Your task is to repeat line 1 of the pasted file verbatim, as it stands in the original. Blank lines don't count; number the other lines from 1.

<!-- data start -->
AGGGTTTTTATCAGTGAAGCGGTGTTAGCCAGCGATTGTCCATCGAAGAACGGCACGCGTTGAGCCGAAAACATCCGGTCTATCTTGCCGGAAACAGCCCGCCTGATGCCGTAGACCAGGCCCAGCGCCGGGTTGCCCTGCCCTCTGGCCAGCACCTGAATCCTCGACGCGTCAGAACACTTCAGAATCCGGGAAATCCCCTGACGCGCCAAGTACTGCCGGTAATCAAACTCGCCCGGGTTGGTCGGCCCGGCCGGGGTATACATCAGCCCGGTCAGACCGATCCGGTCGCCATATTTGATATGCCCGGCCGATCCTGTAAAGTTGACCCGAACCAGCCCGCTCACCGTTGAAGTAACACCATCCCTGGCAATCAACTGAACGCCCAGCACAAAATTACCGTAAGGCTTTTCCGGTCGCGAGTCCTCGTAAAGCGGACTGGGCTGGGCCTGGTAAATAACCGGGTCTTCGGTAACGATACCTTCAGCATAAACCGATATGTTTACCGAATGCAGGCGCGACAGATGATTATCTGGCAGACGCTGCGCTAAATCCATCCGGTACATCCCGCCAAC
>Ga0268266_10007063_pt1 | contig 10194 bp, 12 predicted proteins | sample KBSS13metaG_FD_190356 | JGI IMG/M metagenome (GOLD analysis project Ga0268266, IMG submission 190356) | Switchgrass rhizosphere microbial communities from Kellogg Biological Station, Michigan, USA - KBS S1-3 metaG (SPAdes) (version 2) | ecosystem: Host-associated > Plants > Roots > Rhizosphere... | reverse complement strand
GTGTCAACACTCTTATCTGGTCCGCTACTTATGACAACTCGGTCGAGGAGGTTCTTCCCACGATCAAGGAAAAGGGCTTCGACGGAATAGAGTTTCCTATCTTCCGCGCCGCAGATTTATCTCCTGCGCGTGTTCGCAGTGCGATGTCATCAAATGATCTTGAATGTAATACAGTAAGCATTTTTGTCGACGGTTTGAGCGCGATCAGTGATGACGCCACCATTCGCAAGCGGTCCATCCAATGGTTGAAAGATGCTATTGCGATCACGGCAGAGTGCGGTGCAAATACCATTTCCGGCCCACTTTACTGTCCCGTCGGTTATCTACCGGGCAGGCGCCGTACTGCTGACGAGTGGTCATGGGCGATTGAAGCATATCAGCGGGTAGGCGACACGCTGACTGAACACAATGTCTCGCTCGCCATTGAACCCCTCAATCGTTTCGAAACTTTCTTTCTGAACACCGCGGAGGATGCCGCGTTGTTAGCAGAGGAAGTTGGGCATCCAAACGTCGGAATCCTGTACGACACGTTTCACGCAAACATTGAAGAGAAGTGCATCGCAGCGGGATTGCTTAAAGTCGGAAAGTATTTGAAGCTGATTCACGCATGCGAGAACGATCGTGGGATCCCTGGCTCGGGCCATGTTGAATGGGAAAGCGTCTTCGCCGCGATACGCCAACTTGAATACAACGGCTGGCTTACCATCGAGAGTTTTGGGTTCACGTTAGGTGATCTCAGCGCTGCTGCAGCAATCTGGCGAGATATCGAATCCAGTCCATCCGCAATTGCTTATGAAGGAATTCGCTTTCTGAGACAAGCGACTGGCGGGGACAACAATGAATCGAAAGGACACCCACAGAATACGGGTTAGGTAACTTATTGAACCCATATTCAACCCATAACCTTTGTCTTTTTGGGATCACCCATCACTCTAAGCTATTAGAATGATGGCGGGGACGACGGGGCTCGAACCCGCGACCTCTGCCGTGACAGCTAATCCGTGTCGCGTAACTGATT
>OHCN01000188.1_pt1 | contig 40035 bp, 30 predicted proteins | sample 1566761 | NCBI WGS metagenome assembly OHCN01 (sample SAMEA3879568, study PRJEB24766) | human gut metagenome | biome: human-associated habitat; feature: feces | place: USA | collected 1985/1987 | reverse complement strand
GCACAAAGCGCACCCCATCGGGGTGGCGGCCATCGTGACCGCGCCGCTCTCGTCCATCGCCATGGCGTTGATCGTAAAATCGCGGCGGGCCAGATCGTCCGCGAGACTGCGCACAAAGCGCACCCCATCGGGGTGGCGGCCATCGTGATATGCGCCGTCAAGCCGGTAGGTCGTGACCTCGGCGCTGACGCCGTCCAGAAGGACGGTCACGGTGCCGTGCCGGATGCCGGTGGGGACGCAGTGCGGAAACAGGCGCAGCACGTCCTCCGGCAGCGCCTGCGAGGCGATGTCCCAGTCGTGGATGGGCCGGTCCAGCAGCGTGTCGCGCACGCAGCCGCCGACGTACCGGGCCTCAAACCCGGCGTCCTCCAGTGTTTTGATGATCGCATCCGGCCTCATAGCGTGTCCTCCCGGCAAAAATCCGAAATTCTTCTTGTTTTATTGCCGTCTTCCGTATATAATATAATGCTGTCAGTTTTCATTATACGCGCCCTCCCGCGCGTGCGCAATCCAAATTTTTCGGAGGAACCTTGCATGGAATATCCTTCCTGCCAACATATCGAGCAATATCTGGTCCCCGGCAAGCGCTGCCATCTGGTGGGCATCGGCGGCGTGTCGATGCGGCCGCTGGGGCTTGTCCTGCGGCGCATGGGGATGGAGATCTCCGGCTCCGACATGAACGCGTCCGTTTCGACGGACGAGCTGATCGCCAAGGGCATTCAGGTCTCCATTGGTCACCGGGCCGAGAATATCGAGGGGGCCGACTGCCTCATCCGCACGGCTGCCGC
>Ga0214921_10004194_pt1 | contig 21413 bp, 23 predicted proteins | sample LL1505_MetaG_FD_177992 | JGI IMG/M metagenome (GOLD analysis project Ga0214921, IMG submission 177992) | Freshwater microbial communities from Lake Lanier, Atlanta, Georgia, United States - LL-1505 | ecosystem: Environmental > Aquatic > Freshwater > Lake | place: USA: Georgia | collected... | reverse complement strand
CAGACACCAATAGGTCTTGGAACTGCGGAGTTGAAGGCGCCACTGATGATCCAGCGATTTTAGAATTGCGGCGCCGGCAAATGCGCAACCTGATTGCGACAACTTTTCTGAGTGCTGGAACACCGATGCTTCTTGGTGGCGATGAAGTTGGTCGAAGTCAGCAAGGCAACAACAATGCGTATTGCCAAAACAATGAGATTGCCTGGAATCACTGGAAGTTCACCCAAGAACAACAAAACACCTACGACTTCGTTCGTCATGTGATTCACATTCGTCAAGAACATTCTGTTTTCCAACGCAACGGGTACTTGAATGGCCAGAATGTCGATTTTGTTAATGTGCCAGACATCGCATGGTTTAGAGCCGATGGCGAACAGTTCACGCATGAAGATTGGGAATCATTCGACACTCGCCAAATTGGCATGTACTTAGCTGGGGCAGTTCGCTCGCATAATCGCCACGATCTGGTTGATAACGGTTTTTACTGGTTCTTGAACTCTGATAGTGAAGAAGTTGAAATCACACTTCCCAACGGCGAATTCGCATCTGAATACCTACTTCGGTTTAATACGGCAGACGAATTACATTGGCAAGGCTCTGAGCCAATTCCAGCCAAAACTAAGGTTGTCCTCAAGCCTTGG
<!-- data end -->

AGGGTTTTTATCAGTGAAGCGGTGTTAGCCAGCGATTGTCCATCGAAGAACGGCACGCGTTGAGCCGAAAACATCCGGTCTATCTTGCCGGAAACAGCCCGCCTGATGCCGTAGACCAGGCCCAGCGCCGGGTTGCCCTGCCCTCTGGCCAGCACCTGAATCCTCGACGCGTCAGAACACTTCAGAATCCGGGAAATCCCCTGACGCGCCAAGTACTGCCGGTAATCAAACTCGCCCGGGTTGGTCGGCCCGGCCGGGGTATACATCAGCCCGGTCAGACCGATCCGGTCGCCATATTTGATATGCCCGGCCGATCCTGTAAAGTTGACCCGAACCAGCCCGCTCACCGTTGAAGTAACACCATCCCTGGCAATCAACTGAACGCCCAGCACAAAATTACCGTAAGGCTTTTCCGGTCGCGAGTCCTCGTAAAGCGGACTGGGCTGGGCCTGGTAAATAACCGGGTCTTCGGTAACGATACCTTCAGCATAAACCGATATGTTTACCGAATGCAGGCGCGACAGATGATTATCTGGCAGACGCTGCGCTAAATCCATCCGGTACATCCCGCCAAC